Perhaps it's something in the water or the pinot, but Tasmania, once renowned principally for woodcraft and hobbity eco-business, has got cultural tourism in a big way. Hobart is positioning itself as one of those much-desired cultural-capital places espoused by demographers like Richard Florida. Newer boutique hotels and little distilleries confirm that the city has the smarts to tap into its historical culture, reboot and recreate itself. Perhaps there really is more than one way to save a forest and those over-harvested abalone. Cultural tourism is becoming a new economic platform for the island state, shifting its focus from primary produce and industries to cultivated cultural product.

David Walsh's MONA dream is but one co-ordinate on this emerging map. South of Hobart, in another picturesque spot by the water, at Woodbridge, the enterprising Peppermint Bay group is planning a gallery to house its expanding collection, which includes important works by the Australian artists Patricia Piccinini and Callum Morton. Like Walsh, whose art marries with his wine, brewing, accommodation and restaurant operations, the Peppermint Bay experience combines life's hedonistic indulgences. Food and wine, art and location - particularly a destination reached by water - are irresistible ingredients for those in the short-stay market with a yen for the good life.

However, while we wait for the trip down the Derwent to imbibe Peppermint Bay's offerings (or up it, to ascend MONA's sea-to-sandstone steps), a smaller, but no less ambitious, venture has already opened in downtown Hobart. Detached is a privately funded foundation devoted to contemporary art, artist-in-residence and education programs, and partnerships with existing spaces like the Tasmanian Museum and Art Gallery (TMAG). Housed in a deconsecrated, heritage-listed brick church, just a seagull's dropping from Hobart's docks, it adds to the cluster of art offered by the state institution across the road and the nearby art school's Plimsol Gallery.

No shrinking violet, and demonstrating its mission to challenge, Detached's first project is to bring together a major collection of works and a new project by one of Australia's most important and controversial artists, Mike Parr. Actually, challenging might be understating the likely impact of Parr's works on the local burgomasters. Parr's endurance performances and theatres of cruelty, exploring his own and the audience's boundaries for pain and catharsis, are not for the fainthearted. The exhibition, The Tilted Stage, co-hosted on Detached's premises and in the Bond Store building, at TMAG, surveys 37 years of practice with video works, photographs and drawings, and a new performance piece undertaken "for as long as possible" by Parr.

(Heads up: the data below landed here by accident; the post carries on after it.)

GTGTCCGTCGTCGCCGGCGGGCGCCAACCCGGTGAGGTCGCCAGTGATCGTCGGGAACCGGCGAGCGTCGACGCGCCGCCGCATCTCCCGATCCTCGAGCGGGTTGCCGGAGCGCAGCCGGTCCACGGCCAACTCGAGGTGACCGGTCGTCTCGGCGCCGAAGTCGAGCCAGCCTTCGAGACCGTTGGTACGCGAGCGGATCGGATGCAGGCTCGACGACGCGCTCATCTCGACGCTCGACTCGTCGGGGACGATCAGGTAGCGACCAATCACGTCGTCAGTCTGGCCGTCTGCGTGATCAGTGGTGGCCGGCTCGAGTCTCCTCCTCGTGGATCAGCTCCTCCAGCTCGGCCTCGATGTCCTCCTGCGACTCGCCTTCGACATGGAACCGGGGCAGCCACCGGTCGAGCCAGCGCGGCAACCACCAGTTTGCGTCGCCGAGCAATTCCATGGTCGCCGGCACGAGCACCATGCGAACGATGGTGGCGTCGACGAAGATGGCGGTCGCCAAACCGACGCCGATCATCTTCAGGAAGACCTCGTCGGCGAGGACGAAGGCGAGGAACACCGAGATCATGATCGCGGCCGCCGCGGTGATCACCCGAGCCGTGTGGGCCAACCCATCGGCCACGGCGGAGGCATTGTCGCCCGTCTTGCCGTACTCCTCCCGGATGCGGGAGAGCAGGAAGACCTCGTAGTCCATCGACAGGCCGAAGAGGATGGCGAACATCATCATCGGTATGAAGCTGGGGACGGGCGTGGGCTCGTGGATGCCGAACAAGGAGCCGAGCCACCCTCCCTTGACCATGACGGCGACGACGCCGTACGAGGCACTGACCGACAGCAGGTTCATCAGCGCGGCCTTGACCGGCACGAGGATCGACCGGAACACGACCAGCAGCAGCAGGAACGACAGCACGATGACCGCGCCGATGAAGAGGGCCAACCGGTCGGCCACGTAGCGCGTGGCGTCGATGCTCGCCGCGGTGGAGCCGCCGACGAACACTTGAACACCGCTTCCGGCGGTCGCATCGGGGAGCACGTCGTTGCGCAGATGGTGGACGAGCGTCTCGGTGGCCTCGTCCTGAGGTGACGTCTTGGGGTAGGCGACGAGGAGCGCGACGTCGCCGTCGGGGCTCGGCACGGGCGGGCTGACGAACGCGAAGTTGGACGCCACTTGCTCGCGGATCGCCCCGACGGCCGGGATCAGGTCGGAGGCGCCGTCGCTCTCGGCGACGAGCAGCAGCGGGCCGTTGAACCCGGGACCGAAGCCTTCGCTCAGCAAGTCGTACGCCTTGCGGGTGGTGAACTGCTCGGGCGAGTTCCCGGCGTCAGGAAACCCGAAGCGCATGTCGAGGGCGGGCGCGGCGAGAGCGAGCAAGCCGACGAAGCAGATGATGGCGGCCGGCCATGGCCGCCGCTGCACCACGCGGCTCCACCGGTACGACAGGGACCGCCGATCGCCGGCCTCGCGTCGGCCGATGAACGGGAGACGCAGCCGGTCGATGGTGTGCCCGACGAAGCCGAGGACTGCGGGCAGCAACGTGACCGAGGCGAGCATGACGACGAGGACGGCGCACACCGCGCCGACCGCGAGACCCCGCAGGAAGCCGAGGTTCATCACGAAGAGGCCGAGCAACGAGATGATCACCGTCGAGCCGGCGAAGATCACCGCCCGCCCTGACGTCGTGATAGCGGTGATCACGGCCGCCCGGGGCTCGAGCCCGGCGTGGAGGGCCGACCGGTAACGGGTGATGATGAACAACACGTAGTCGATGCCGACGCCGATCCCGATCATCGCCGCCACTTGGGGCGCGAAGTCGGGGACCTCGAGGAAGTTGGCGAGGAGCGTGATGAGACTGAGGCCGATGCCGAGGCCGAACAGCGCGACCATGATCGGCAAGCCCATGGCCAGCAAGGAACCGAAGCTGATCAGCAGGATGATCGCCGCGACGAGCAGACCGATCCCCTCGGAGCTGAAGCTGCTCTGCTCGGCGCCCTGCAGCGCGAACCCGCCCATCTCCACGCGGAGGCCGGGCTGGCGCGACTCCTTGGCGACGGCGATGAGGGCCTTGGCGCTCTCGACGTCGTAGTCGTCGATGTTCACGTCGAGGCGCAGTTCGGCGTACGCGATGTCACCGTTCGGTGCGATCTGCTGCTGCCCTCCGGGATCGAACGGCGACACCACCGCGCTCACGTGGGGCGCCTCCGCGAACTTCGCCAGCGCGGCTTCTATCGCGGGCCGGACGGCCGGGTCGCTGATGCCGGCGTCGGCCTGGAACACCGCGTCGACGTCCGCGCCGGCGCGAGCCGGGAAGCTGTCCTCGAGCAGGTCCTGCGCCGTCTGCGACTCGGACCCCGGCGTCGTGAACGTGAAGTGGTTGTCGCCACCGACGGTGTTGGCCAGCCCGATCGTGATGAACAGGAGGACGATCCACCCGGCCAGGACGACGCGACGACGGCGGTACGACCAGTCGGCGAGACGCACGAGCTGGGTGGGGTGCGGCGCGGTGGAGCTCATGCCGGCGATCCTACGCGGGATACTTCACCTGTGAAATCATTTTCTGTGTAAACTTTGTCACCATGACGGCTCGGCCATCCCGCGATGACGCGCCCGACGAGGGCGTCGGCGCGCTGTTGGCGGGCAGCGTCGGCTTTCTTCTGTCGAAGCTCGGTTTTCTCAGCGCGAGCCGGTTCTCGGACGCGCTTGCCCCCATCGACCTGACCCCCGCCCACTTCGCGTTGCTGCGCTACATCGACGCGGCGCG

This is a bold move for a new kid on the block. After the furore caused by Parr's works at the Biennale of Sydney, and the jugular-grasping commentary by art critics such as John McDonald, Detached has evidently decided to dive in at the deep end. And, buoyed by such adventurous programming from these local contemporary-art patrons, not to mention the healthy spirit of competition that comes of ambitious schemes, TMAG is also on a new trajectory. The Parr survey feels like a seismic shift for the institution, whose unique mix of flora and fauna, colonial art and cultural artefacts, has had a somewhat tangential relationship to contemporary practice. In forthcoming months, other groundbreaking projects will emerge from the Hobart hiatus. TMAG's fabulous mega fauna, assorted insects and Arctic encounters might need to be mothballed for a while, and all in a good cause.

If TMAG receives the funding it seeks - some $200 million - to redevelop its site into a seven-level facility, then a significant piece of the cultural-tourism puzzle will fall into place. Better entry points, excavation-observation opportunities, new and larger spaces for the historical and contemporary collections, as well as room to mount sizeable temporary exhibitions, will position TMAG as a major Australian institution. It remains to be seen whether the state government will match the generosity, vision and drive of the individuals behind all these exciting projects - which, collectively, are the quintessence of Richard Florida's 4T creative-capital mantra: Talent, Tolerance, Technology and Territorial Assets, of which there is a natural abundance here. Tasmania is on the brink of something big. This is not the time to think small. Go on, Tassie - be a devil.